Freight Train Operators See Improved Efficiency

It’s good news in the freight industry right now, as freight train operators can now successfully pull more wagons per train, which helps to improve both efficiency and their environmental impact.

The new ability is all thanks to a research project which has been conducted by the Rail Safety and Standards Board, which has identified a new method that allows existing couples - the technology responsible for connecting freight wagons up together, to safely connect more loads together.

The new change means that a typical 34.5 tonne coupler rating can now increase by 16%, meaning that it can now handle 40 tonnes of weight. In addition, some existing 56 tonne rated couplers are now capable of increasing by 13%, making it easy to increase to a new 63% tonne rating, which offers a lot of new efficiency.

The best part about all of this is that the new values can be used for wagons that are already currently operating today, and they don’t need to do big changes or a proper engineering assessment. The board has said that because of the research, more than 50% of all the freight wagons in the UK, which totals more than 12,000 wagons, will receive an increase in the amount of weight they are safely able to transport.

The news is highly encouraging from an environmental standpoint. On a typical journey from England to Scotland, more than two tonnes of carbon dioxide emissions will be cut. There will also be a drastic decrease in the amount of nitrogen oxide and particulate emissions that are released into the atmosphere. Furthermore, it is only natural that by increasing the amount of weight they can be safely moved, there will be financial benefits to come from this process as well.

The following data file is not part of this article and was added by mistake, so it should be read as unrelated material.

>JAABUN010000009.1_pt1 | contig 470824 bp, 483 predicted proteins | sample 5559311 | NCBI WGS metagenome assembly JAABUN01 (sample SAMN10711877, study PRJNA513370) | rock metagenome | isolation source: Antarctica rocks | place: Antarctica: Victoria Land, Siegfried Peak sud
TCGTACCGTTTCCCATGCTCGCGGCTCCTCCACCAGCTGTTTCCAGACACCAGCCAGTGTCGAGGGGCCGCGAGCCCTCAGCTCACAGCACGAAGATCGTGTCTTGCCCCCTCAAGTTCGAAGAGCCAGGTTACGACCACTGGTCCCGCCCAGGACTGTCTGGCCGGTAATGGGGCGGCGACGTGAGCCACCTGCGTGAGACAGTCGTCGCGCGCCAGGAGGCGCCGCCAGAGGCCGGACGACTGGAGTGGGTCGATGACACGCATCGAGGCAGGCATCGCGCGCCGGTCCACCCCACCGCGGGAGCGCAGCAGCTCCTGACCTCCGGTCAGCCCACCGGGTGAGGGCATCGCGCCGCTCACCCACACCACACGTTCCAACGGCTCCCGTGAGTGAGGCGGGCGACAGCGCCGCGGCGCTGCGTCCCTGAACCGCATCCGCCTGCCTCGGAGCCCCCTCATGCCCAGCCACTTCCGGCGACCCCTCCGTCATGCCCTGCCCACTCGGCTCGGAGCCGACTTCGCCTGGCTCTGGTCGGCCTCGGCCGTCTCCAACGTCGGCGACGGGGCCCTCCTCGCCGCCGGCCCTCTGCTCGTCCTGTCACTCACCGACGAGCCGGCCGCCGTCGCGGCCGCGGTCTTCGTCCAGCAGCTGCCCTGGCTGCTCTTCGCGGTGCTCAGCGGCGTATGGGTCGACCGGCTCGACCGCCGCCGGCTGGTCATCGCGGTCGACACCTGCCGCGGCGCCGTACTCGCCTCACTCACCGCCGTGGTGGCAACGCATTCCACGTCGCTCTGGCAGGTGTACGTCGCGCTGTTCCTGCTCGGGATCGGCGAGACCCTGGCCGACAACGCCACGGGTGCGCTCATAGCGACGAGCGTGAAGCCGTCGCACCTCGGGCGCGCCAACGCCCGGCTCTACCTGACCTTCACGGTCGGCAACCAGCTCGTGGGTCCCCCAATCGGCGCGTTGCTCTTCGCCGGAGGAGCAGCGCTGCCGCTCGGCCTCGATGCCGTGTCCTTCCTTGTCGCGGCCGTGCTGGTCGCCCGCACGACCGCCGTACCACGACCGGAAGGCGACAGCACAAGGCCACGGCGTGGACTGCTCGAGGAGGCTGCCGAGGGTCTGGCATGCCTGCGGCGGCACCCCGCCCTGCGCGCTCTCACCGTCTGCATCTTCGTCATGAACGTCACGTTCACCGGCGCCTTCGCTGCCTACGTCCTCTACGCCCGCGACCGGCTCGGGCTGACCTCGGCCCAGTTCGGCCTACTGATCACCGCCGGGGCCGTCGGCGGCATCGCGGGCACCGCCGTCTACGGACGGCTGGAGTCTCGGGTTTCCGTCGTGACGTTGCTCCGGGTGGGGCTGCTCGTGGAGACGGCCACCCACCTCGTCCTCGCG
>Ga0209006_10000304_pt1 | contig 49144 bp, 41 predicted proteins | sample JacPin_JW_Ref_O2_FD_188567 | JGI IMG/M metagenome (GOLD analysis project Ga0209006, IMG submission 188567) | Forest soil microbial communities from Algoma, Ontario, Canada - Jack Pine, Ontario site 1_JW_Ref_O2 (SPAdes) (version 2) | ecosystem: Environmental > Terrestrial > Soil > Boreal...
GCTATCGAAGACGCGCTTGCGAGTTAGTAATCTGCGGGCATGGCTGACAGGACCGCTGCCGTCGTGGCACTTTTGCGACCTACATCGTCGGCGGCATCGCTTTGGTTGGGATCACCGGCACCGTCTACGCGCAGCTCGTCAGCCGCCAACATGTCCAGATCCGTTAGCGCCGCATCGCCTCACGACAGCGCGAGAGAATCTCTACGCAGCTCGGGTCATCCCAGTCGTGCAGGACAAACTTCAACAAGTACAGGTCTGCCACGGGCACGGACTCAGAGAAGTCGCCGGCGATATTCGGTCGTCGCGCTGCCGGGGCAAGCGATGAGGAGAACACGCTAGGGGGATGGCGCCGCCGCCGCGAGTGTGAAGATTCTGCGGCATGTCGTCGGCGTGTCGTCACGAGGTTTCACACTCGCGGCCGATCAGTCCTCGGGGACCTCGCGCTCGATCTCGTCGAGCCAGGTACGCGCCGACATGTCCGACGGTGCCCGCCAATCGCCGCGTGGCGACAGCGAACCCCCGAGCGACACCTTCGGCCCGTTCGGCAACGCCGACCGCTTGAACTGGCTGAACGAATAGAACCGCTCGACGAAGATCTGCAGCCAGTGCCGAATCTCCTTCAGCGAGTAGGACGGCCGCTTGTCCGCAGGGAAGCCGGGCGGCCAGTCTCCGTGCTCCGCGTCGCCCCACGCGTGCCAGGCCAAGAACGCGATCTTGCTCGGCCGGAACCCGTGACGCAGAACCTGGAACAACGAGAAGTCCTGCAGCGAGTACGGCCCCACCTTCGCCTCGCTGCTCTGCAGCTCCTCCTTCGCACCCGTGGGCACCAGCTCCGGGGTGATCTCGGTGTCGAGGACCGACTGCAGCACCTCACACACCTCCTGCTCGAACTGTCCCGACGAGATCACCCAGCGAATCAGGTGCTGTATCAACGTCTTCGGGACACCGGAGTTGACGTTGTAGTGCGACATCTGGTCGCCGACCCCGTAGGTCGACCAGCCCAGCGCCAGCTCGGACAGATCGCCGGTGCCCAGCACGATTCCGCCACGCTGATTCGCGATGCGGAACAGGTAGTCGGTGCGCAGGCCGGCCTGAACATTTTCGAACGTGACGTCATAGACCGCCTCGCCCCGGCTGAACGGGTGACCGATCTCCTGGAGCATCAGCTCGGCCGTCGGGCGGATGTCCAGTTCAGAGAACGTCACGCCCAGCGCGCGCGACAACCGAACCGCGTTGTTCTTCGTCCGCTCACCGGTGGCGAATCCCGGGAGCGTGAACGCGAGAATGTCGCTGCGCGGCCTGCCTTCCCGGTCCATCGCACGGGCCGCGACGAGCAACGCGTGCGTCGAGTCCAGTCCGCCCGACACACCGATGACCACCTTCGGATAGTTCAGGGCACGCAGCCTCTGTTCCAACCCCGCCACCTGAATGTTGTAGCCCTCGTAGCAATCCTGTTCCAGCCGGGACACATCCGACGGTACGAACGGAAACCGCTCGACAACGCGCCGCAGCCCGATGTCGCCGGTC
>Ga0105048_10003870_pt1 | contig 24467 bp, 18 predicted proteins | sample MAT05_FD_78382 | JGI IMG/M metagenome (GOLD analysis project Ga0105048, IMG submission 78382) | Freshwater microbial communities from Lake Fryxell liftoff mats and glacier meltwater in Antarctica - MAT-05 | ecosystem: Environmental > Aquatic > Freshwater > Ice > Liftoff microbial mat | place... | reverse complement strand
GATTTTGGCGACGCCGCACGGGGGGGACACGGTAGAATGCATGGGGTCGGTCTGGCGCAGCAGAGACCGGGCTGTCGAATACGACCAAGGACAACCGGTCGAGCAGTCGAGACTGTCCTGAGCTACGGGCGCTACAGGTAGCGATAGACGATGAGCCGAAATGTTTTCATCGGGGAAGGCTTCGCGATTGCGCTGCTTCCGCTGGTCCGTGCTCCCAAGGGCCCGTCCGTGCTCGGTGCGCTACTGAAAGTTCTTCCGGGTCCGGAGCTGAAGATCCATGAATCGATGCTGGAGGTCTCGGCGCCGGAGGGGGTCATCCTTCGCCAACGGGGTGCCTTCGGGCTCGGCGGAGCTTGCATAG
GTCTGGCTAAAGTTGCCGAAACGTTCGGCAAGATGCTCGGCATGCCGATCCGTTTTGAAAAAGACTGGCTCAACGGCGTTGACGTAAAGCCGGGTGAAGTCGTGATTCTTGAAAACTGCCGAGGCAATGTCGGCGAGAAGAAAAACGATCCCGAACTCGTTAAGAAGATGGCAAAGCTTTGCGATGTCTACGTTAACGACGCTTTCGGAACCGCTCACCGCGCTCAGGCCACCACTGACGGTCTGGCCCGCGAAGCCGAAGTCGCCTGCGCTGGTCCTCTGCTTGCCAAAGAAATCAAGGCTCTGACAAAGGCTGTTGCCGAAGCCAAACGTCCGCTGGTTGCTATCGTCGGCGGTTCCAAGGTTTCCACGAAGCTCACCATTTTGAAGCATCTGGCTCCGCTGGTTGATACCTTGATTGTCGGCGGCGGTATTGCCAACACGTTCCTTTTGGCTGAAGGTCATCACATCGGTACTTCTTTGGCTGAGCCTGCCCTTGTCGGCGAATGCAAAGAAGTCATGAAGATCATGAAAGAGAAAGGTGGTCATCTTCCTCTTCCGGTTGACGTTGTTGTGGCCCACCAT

Many leading experts have given their opinions on the matter. Aaron Barrett is the Lead Research Analyst for the RSSB, and has said that:

“It's good to see the results of our research directly helping freight train operators. By enabling longer trains, more goods and materials can be hauled per journey. This will have a hugely positive impact on emissions and financial efficiency.

“This research project is the first in a series, funded by the Department of Transport, designed to help the rail freight sector in Great Britain. Our freight research programme is currently focusing on the safe operation of rail freight, raising the average speed of services, enabling the operation of longer trains and reducing emissions.”

Other individuals have also weighed in on the development. For example, Huw Merriman, the current Rail Minister, had this to say.

“This research is hugely promising. It’s great to see how we’re continuing to improve our freight network, so even more goods and materials can be moved with every journey, strengthening the UK supply chain.”

Naturally, this is positive news for the freight industry as a whole, and is growing evidence that the industry is capable of adapting and changing to new environmental directors as they become more pressing.

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